Tory threats to EU over Article 16 of Northern Ireland protocol could badly backfire

'Johnson and Frost are playing a dangerous game. EU watchers are predicting far from sitting back and taking it on the chin the EU may launch immediate action against the UK'

Article 16 threat

Tony Burke is Assistant General Secretary at Unite, and a Contributing Editor of Left Foot Forward.

The Tory Government’s ongoing sabre rattling with the EU over Article 16 of the Northern Ireland Protocol, contained in the Brexit deal, which allows the UK or EU to take unilateral safeguard measures if either side decides that the deal is creating serious problems, is now wearing thinner in Brussels.

Boris Johnson’s and Lord Frost’s repeated threat to the EU of triggering Article 16 was repeated yet again last week with Frost saying it was “very much on the table and has been since July”.

Article 16 is intended for use only if the Northern Ireland Protocol agreement is causing long-term “economic, societal or environmental difficulties”.

But Johnson and Frost’s threats are ideological – they are looking to remove the European Court of Justice (ECJ) from having any oversight role and are playing to their Tory base to keep the anti EU pot boiling.

The EU’s major concern is that Johnson and Frost are planning to use Article 16 to demolish customs arrangements, food and product standards, VAT and state aid rules, while opening the back door into the single market.

Recently (and quietly) a warning was fired by Belgium’s Deputy Prime Minister, Vincent Van Peteghem Has who says that if the UK reneges ‘significantly’ on the Northern Ireland protocol, the EU may give notice that it intends to collapse the entire Brexit trade deal.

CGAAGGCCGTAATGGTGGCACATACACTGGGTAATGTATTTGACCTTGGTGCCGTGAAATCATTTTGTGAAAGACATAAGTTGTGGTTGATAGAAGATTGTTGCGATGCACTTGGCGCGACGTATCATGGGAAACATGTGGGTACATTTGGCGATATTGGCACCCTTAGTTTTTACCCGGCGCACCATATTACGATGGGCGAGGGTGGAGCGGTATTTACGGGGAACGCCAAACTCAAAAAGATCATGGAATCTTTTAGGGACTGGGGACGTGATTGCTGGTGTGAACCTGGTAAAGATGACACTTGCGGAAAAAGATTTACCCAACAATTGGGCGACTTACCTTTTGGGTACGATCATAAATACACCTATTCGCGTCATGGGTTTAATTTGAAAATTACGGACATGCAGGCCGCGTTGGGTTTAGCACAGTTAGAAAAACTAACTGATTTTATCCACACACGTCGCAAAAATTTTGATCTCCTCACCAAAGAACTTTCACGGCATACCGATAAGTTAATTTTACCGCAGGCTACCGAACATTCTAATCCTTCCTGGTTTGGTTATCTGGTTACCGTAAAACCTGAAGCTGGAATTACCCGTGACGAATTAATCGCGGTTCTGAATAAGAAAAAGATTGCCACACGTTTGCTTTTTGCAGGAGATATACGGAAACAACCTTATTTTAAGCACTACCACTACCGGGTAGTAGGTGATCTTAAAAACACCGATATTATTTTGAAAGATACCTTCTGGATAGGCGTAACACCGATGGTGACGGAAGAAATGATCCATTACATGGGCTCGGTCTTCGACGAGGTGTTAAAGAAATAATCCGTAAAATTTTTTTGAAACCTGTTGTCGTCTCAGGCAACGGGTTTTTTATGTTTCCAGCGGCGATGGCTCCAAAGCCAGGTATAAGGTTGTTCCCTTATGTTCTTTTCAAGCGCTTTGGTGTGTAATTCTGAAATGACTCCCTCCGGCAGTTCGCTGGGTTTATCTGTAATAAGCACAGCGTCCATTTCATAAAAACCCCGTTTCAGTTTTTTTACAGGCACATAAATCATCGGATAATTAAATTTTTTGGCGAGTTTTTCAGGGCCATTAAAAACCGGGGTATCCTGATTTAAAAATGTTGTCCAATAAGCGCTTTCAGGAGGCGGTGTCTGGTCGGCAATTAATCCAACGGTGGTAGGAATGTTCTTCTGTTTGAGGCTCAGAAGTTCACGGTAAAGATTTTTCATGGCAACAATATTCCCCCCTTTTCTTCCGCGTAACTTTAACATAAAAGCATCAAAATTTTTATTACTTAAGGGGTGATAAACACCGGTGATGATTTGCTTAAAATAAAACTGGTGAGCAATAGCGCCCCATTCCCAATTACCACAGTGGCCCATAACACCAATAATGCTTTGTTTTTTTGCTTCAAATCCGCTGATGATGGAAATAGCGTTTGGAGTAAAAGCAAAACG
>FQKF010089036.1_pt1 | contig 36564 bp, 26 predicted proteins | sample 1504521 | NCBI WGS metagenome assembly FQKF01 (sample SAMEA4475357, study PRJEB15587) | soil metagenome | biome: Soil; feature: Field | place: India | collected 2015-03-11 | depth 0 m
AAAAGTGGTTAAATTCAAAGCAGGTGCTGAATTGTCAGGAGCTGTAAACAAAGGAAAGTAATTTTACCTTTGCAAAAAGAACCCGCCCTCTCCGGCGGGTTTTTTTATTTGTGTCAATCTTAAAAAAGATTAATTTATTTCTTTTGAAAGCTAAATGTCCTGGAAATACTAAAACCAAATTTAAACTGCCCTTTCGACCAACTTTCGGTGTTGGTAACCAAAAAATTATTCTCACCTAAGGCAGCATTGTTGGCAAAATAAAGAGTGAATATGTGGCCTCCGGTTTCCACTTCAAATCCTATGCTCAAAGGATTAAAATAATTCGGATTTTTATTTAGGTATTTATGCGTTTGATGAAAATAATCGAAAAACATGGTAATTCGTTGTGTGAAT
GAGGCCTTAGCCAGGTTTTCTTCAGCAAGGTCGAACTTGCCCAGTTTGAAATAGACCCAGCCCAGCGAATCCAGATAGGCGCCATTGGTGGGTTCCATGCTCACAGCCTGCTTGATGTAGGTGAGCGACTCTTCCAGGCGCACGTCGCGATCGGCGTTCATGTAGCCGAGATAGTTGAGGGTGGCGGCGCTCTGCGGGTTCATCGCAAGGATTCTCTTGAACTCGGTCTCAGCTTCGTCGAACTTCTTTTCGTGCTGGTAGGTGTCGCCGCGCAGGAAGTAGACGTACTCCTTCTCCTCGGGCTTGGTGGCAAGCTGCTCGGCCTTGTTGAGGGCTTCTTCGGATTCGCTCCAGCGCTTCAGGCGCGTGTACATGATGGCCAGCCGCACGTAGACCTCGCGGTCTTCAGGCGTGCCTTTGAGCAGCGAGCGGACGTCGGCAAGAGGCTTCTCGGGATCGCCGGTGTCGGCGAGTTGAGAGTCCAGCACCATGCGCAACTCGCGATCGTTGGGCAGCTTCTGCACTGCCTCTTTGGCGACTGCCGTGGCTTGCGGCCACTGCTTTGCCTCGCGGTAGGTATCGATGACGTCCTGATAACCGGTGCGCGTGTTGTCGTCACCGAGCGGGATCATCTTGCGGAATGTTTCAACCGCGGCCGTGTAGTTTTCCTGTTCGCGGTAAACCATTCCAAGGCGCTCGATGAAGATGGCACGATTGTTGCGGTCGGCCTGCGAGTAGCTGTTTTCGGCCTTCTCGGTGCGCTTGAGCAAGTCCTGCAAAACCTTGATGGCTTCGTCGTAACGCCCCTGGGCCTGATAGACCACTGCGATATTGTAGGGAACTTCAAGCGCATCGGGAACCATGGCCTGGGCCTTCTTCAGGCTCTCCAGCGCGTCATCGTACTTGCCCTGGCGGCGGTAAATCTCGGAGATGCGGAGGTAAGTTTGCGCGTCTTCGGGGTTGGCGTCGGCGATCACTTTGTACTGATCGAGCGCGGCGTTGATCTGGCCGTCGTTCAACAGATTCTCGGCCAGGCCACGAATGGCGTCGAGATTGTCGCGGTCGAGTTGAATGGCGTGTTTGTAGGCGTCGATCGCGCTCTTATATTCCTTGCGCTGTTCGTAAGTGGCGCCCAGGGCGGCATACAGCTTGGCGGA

A clause in the Trade and Cooperation Agreement allows either side to terminate the deal with 12 months notice. The Tory Government is betting the farm that it can use the year to substantially renegotiate things it does not like the TAC deal (including employment protections) while keeping the anti EU rhetoric going at home – risking a return to a no-deal Brexit.

But Johnson and Frost are playing a dangerous game. EU watchers are predicting far from sitting back and taking it on the chin the EU may launch immediate action against the UK – as the French did over fishing boat licences.

With Tory sleaze problems mounting, Johnson’s popularity waning and the UK public taking a more sceptical view of the Government’s constant EU bashing it is possible that the EU will act quickly in the run-up to Christmas, to make it clear they have had enough of the threats and game playing. Increasing border checks alone will create the Tory nightmare of public hostility to long tailbacks of lorries at Dover, long delays at European airports, delays to UK imports and exports and shortages in the shops.

Labour should be prepared for this possibility and must pin the blame squarely where such a calamity lies – with Johnson and Frost.

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